|Abstract: ||In recent years, there has been an increase in fathers taking parental leave in some countries such as Canada and Sweden. The latter takes the lead, which has even earned Swedish fathers on parental leave the nickname Latte Pappas. Canada has also seen an increase in fathers taking some parental leave, with Quebec being particularly ahead of all other provinces. Despite this increase, mothers are still taking the majority parental leaves in both countries. Using feminist political economy theory, a policy analysis was carried out. This research attempts to examine if each country’s respective gender equality policies are reflected in their current parental leave systems. When studying Canada, a special consideration has been given to Quebec, given its different parental leave system from the rest of the country.
Parental leaves are linked to gender equality, given that their initial goal was to even out the cost of reproduction and encourage mothers to re-enter the workforce. However, it is believed that family policies have moved away from gender and instead, focus on the family functioning along with participation in the labour market. This heavy focus on the workforce participation reinforces that family policies, including parental leaves, are a worker’s right and are designed to increase the level of participation of all individuals, regardless of gender. Quebec, as well as the rest of Canada, and Sweden have developed at different paces with the influence of the unique social, economic and political factors influencing their gender approach to family policies. Some inequalities among diverse family structures and employment status have been identified as influencing their access to parental benefits.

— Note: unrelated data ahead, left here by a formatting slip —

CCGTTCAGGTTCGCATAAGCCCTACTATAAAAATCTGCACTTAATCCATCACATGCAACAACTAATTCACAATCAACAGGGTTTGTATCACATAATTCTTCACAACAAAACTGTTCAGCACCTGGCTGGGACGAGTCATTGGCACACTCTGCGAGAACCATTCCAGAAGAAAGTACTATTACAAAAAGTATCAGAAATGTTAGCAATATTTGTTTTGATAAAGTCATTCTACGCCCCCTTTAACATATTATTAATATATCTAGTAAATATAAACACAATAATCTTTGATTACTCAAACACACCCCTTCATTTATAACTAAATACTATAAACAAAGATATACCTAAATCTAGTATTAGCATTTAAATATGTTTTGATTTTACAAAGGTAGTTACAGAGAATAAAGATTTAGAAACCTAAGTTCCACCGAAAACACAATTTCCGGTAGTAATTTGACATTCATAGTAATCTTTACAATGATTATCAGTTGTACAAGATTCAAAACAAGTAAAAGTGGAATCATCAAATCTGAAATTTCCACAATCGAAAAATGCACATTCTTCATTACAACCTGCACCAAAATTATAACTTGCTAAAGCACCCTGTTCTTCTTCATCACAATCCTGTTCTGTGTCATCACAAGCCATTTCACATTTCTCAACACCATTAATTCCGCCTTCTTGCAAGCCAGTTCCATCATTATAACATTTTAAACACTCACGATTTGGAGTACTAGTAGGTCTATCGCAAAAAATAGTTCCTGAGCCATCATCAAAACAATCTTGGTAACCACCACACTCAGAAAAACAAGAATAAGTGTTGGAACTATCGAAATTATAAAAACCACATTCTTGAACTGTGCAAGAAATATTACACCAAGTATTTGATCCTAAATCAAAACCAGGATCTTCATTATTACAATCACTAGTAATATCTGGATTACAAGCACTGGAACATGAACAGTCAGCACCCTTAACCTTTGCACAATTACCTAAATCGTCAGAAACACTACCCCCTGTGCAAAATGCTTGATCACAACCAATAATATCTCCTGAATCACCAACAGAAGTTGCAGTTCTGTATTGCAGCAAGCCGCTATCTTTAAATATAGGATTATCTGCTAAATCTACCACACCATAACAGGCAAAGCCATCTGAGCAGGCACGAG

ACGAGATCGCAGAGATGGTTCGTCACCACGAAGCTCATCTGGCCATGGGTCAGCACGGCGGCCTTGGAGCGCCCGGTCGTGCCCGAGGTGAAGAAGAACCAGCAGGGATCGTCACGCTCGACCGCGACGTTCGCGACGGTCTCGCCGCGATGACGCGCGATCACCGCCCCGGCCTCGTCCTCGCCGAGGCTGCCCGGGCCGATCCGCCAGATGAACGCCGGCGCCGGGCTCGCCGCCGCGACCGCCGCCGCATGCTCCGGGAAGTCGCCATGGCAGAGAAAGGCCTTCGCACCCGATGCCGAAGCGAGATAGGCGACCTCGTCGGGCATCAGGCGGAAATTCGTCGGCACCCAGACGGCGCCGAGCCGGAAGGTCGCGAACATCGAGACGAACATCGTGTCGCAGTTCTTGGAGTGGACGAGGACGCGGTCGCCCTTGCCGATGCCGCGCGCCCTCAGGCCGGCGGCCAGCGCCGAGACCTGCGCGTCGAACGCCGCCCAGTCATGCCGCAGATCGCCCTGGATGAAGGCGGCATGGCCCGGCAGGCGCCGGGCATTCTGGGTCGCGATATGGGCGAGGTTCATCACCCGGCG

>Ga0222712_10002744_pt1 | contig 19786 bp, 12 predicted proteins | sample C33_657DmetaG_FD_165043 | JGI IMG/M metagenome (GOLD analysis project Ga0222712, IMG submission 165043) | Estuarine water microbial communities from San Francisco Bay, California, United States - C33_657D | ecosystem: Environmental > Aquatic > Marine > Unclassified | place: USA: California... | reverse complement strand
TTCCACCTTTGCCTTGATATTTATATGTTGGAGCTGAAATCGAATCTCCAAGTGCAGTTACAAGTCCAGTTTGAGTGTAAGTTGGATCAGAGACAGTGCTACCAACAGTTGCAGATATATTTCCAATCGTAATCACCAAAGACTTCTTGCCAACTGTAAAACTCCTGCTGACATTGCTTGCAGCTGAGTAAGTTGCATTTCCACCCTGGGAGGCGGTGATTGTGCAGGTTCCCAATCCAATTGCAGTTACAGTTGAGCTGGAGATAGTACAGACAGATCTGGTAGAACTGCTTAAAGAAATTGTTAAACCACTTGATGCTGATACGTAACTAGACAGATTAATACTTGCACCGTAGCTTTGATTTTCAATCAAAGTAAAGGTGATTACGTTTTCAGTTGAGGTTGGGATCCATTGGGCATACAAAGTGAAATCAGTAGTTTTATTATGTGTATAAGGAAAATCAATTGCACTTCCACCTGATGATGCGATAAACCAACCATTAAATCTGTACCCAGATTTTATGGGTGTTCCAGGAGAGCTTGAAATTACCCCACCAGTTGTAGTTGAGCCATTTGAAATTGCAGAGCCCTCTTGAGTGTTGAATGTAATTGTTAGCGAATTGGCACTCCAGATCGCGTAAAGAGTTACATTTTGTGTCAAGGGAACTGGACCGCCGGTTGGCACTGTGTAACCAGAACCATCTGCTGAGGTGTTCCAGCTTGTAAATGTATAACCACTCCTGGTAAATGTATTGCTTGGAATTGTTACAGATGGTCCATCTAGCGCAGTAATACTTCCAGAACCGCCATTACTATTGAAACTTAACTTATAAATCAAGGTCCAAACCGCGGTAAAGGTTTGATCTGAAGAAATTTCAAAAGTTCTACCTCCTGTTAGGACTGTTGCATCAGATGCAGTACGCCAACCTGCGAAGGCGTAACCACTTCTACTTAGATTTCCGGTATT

This present study takes the form of a systematic policy analysis of parental leave policies and current agreed upon definitions of gender equality, finding that none of the jurisdictions have been able to fully incorporate all of their gender equality goals within their parental leave system. While all three promote an equal participation in the labour market as well as in childrearing, all struggle with how to address gender differences within the workforce that would achieve economic gender equality. Further, Sweden extends parental benefits to diverse family types while Quebec and the rest of Canada fall short on their commitment to ta fuller concept of equity in policymaking processes.|